As the law’s developed over time, it now impacts a wide range of equally unscrupulous behavior in a wide range of government contracting, including the filing of fictitious and overstated claims for health care services under federal health care programs.
Ride along with Mark as he discusses why medical groups shoot themselves in the compliance foot by shooting the messenger.
A recent settlement in a case involving Wal-Mart raises interesting issues for hospitals contracting with medical groups.
Of course, if your medical group has a contract with a facility, say an exclusive contract, it can’t technically be “fired.” But its contract can be “terminated.” If there’s a without cause termination provision, especially a short one, in the contract, it might be a distinction without a difference. You’ll still be looking for a new job.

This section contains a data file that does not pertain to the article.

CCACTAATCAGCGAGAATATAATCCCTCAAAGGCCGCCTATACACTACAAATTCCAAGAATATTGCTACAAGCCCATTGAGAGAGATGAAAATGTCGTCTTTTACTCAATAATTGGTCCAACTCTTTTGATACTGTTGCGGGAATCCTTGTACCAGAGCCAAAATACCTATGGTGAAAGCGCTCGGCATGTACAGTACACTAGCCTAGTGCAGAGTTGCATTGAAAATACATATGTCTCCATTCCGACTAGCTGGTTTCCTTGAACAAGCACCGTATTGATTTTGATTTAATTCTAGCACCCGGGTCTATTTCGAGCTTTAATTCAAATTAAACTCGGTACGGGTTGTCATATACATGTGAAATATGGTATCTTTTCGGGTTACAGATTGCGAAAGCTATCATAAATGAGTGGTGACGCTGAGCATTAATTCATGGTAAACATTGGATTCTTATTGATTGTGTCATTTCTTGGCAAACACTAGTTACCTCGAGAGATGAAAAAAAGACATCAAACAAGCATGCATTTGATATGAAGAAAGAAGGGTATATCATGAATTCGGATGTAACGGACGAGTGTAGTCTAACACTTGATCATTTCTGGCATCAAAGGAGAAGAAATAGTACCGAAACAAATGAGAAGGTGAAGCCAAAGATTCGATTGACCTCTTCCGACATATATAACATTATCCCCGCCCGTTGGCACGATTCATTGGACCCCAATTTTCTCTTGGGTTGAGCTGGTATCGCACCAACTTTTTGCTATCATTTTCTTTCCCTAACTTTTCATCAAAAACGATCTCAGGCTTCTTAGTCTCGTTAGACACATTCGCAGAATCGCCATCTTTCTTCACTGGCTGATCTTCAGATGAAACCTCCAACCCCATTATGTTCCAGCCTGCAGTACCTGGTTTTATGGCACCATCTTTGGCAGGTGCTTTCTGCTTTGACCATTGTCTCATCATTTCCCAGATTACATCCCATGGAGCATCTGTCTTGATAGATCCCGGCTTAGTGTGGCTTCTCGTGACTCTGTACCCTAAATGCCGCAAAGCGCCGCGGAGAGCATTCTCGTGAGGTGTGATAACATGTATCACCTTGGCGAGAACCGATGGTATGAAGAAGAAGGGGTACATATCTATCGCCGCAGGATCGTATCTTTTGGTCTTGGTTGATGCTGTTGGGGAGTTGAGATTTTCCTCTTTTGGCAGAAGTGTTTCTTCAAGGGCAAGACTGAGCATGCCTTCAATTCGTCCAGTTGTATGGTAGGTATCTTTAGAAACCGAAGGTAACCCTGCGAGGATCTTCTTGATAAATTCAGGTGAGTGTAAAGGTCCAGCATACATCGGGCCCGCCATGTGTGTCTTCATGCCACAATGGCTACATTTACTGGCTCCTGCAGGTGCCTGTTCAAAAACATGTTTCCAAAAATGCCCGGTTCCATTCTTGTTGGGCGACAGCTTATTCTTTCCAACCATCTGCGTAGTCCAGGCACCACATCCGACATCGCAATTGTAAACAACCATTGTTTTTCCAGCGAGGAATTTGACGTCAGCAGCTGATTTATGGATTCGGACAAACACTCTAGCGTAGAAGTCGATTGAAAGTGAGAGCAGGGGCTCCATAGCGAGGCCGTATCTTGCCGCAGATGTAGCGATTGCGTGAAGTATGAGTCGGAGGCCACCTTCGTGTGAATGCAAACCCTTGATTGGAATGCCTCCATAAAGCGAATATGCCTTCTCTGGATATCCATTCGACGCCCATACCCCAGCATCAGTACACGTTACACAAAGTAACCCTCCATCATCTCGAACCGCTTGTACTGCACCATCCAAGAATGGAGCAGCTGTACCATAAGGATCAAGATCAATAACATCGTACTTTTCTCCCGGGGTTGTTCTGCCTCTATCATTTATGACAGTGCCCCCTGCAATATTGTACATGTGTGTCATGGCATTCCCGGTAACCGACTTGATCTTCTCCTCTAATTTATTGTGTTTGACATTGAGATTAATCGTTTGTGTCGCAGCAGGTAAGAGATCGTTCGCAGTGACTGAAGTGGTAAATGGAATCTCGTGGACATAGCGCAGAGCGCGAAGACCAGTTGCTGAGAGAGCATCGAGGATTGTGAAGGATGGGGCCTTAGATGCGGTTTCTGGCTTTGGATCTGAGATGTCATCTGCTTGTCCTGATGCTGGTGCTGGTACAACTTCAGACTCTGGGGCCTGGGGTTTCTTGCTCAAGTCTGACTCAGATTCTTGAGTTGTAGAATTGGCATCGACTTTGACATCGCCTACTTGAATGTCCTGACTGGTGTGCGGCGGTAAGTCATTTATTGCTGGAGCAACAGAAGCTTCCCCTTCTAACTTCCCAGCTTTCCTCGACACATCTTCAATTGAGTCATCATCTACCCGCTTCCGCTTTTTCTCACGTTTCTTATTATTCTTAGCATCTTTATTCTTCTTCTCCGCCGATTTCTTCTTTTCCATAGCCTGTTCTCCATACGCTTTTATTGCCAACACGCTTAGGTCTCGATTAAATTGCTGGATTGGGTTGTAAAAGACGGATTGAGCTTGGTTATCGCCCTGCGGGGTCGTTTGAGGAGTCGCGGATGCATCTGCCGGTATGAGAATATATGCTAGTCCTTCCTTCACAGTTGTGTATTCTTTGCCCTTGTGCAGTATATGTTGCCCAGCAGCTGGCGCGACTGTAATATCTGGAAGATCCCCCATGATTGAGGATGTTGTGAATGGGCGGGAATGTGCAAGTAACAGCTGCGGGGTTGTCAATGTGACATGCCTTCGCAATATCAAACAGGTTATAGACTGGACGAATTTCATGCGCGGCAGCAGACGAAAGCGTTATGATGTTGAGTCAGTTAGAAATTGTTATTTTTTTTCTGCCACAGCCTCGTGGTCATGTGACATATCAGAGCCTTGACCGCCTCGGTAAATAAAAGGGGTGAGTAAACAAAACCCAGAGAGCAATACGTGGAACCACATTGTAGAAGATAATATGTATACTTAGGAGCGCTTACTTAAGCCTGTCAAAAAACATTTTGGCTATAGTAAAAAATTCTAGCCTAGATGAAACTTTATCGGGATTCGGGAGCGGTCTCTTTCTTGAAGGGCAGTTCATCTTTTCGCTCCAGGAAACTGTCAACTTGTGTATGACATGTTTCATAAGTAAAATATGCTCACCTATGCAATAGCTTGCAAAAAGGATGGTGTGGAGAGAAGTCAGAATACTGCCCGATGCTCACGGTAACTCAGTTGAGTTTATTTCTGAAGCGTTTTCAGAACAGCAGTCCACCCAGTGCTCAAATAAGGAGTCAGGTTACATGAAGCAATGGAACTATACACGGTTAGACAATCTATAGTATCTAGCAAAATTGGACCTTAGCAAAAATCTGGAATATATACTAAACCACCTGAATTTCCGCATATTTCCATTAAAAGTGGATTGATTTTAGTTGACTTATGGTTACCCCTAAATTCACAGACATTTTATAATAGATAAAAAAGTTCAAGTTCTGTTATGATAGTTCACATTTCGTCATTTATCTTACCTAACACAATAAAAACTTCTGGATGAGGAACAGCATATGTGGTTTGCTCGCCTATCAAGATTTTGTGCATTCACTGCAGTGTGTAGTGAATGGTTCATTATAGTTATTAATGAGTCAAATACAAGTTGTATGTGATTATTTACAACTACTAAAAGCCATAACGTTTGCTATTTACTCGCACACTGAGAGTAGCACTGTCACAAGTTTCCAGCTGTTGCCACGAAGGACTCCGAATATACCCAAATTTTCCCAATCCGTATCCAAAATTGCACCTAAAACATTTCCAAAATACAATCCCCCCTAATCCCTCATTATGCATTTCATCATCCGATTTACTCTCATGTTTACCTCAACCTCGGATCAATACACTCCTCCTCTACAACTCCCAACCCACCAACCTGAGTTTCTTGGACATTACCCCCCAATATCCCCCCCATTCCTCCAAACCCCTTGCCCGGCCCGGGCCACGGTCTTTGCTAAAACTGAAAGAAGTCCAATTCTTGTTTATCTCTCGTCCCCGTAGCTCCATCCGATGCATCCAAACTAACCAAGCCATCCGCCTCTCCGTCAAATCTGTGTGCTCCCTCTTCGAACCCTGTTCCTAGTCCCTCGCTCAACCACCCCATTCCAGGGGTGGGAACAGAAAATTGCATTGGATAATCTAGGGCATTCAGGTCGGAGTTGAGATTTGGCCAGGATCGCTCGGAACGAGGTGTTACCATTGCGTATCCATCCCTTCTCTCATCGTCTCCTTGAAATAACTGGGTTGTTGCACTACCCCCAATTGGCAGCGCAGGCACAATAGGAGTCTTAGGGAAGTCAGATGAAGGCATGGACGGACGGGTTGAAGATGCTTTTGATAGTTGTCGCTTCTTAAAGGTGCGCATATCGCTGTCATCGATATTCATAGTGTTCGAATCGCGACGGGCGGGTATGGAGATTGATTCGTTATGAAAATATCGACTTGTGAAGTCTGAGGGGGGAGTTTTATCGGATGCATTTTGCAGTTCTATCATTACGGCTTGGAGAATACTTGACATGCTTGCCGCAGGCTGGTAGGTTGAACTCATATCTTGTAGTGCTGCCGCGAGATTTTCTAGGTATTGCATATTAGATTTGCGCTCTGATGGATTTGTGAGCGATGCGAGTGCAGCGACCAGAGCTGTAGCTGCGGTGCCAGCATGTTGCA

In times like these, when larger groups are displacing local ones with greater frequency and the power is shifting in favor of facilities and away from physicians, it’s time to rethink agreeing to short without cause termination provisions.
First, especially if you’ve ignored my argument that it’s essential that your group provide services at multiple facilities to create a safety net against over-reliance on one facility relationship, 90 days if not nearly enough notice to either find another “home” or wind up doing business and find your group’s members other jobs.
Second, depending on your state’s laws, the 90 day termination notice period might be a cap on the length of contract damages in the event the facility simply tosses you out without notice or otherwise breaches your agreement.
Termination provisions and provisions governing what happens upon termination are taking on larger importance in any medical group deal.
Comment or contact me if you’d like to discuss this post.
Mark F. Weiss